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Maximize and shorten your cardio sessions by incorporating high-intensity interval training.
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You don't have to spend countless hours doing cardio in order to improve your health and fitness. High-intensity interval training, commonly called HIIT, is a form of cardio training where you alternate bursts of high-intensity activity with periods of recovery. The intense nature of HIIT means you don't need to invest a lot of time to get results. By including HIIT in your fitness program, you can achieve numerous health benefits and make fitness gains while spending as little time in the gym as possible.
Intense Effort Equals Big Rewards
HIIT has numerous health and fitness benefits. Performing high-intensity intervals strengthens your heart, improves circulation, increases lung function and revs up your metabolism. As compared to lengthy moderate-intensity cardio sessions, high-intensity intervals can also elicit greater improvements in your aerobic and anaerobic capacities. There are additional benefits to HIIT besides improving your health and fitness. The short duration of these workouts enables you to spend less time exercising. You are also less likely to get bored during these workouts because your effort level is constantly changing. Despite having to work at a higher and more uncomfortable effort level, many people report preferring high-intensity interval workouts to longer, continuous moderate exercise.
In order to reap the benefits of HIIT you have to be willing to work at or very near your maximum capacity. Working at this capacity takes a high degree of motivation and a willingness to tolerate discomfort. Most research on HIIT has participants working at 100 percent effort, with few studies looking at whether sub-maximal efforts produce similar results. One 2012 study published in the "Journal of Physiology" found that performing intervals at 90 percent of maximum heart rate significantly improved the cardiovascular functioning and athletic performance of study participants. Though working at 90 percent of your maximum heart rate is less onerous than working at your maximum capacity, it's still a very hard effort level to maintain in order to properly perform HIIT.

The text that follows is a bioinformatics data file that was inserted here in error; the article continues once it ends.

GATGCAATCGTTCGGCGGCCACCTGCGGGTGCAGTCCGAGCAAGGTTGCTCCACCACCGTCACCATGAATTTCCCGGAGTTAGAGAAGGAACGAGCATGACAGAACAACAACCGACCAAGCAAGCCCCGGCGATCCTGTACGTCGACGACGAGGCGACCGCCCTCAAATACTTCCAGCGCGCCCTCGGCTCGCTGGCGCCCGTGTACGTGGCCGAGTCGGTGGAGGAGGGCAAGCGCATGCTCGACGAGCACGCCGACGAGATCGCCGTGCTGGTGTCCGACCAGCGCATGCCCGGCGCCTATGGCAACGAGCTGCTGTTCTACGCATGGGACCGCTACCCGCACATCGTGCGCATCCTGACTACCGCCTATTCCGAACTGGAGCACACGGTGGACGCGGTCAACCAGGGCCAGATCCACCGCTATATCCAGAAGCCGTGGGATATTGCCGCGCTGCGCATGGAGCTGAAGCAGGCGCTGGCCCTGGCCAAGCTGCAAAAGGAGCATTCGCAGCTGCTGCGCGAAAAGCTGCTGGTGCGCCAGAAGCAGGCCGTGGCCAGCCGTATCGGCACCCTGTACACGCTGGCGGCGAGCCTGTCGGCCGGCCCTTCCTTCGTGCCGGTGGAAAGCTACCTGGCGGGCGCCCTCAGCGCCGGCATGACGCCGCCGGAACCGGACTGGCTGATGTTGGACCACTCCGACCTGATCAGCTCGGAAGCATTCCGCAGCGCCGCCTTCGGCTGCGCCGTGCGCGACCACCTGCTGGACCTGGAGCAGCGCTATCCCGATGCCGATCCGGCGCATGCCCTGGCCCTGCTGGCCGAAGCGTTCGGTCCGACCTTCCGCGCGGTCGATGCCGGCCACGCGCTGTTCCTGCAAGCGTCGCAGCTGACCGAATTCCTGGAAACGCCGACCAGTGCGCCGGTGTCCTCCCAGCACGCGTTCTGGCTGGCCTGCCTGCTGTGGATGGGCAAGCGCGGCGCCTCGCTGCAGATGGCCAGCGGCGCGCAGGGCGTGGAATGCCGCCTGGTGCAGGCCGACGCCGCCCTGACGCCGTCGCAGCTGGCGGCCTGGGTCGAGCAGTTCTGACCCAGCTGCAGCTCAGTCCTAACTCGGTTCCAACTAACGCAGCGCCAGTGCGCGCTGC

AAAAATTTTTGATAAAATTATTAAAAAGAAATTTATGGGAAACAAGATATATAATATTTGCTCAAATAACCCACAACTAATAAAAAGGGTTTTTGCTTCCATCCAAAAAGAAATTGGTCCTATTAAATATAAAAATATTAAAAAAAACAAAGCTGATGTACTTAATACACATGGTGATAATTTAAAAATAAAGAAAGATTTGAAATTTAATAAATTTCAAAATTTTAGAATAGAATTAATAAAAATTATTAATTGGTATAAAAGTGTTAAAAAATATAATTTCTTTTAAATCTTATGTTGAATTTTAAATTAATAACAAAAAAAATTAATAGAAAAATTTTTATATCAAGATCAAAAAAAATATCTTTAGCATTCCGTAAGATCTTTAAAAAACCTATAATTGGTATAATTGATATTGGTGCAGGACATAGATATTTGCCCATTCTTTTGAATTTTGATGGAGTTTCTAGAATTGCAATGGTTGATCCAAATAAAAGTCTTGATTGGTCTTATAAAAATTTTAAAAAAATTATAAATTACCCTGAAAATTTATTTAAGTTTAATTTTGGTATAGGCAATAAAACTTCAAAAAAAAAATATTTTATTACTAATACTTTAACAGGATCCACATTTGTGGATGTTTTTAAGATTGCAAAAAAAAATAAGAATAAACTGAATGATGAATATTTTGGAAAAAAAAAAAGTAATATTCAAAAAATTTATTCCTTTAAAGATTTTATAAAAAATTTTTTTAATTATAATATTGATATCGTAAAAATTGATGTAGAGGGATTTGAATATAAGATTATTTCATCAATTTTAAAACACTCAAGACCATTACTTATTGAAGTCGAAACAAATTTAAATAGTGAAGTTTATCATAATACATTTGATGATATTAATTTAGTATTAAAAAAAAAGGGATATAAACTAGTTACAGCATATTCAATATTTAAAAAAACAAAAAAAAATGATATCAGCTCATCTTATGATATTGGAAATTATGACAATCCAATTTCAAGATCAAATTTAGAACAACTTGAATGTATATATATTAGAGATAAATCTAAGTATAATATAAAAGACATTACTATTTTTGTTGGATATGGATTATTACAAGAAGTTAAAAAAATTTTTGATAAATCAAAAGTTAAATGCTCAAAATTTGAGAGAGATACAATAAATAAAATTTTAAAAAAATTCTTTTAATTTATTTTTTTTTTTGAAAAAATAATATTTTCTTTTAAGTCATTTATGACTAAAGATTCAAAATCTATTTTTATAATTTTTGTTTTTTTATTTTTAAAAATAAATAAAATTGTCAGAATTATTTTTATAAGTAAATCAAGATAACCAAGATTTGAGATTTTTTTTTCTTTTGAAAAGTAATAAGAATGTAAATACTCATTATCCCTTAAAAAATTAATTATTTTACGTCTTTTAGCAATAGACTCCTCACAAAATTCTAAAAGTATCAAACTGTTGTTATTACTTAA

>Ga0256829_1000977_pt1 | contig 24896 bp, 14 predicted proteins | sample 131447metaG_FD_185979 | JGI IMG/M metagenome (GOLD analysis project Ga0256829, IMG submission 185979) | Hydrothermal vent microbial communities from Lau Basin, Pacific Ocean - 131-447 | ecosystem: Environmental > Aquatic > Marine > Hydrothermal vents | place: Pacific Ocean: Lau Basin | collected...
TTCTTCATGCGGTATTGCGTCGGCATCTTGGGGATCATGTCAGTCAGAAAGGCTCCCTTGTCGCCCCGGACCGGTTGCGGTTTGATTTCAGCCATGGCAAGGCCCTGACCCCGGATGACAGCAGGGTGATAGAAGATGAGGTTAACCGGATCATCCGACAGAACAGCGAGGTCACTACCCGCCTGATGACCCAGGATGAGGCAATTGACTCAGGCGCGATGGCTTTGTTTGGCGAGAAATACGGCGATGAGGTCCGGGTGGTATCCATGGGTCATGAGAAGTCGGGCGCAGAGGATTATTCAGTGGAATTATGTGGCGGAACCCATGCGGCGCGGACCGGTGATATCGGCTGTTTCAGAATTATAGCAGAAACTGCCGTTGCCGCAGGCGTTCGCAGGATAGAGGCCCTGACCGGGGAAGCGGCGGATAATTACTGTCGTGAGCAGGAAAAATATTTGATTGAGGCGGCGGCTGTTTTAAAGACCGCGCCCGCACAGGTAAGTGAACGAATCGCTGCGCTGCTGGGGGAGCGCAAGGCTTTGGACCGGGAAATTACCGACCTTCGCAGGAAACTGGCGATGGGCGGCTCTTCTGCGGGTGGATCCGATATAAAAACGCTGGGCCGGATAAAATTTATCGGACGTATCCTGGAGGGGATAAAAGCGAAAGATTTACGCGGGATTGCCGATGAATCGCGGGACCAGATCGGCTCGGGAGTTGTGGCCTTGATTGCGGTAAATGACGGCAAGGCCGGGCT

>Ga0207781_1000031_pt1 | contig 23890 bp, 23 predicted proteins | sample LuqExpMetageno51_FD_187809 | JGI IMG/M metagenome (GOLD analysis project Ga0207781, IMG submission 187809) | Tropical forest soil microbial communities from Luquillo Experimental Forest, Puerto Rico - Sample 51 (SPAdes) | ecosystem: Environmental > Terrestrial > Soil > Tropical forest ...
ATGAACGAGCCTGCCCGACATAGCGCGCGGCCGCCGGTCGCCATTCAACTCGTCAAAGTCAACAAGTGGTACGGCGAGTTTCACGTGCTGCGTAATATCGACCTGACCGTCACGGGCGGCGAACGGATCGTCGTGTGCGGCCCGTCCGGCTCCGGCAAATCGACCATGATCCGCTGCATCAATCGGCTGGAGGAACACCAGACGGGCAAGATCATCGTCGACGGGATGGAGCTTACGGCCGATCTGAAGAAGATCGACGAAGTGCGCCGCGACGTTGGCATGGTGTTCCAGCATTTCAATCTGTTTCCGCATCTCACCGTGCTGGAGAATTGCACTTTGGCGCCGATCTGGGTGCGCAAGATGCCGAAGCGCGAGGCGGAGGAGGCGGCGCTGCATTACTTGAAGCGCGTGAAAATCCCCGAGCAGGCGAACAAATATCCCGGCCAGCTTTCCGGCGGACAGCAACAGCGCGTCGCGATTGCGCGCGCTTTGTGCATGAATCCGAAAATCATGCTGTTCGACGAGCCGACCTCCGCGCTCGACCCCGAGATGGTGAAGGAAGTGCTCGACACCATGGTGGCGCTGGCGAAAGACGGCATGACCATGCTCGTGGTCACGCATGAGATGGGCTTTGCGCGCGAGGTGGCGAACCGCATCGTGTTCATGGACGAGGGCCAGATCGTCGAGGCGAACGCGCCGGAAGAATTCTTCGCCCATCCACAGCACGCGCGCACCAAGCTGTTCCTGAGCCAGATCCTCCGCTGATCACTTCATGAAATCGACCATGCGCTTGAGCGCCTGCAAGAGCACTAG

One of the most well-known and effective types of HIIT is Tabata intervals. Named after the lead researcher of a pivotal HIIT study published in "Medicine and Science in Sports and Exercise," Tabata intervals last just four minutes total but are a highly effective way to improve your aerobic and anaerobic capacities. To perform a Tabata workout, begin with a five- to 10-minute warm-up. Next, perform eight sets of 20-second all-out bursts followed by 10 seconds of rest between each bout. Finish by cooling down for five minutes. Your total workout time takes less than 20 minutes. If the Tabata protocol is too intense for your current fitness level, you can start with fewer intervals and longer rest periods and work your way up to the full workout.
Approach Intervals with Caution
Before beginning HIIT, it's important to consult with your physician. HIIT carries a higher risk of musculoskeletal injury and cardiac events so it is important to approach these workouts with caution. Always warm-up and cool-down when performing HIIT in order to reduce your risk of injury. Start by performing just one or two high-intensity interval workouts each week to allow your body to adjust to these high-stress training sessions before adding more workouts. Immediately stop your workout if you feel any musculoskeletal pain, abnormal discomfort or extreme shortness of breath.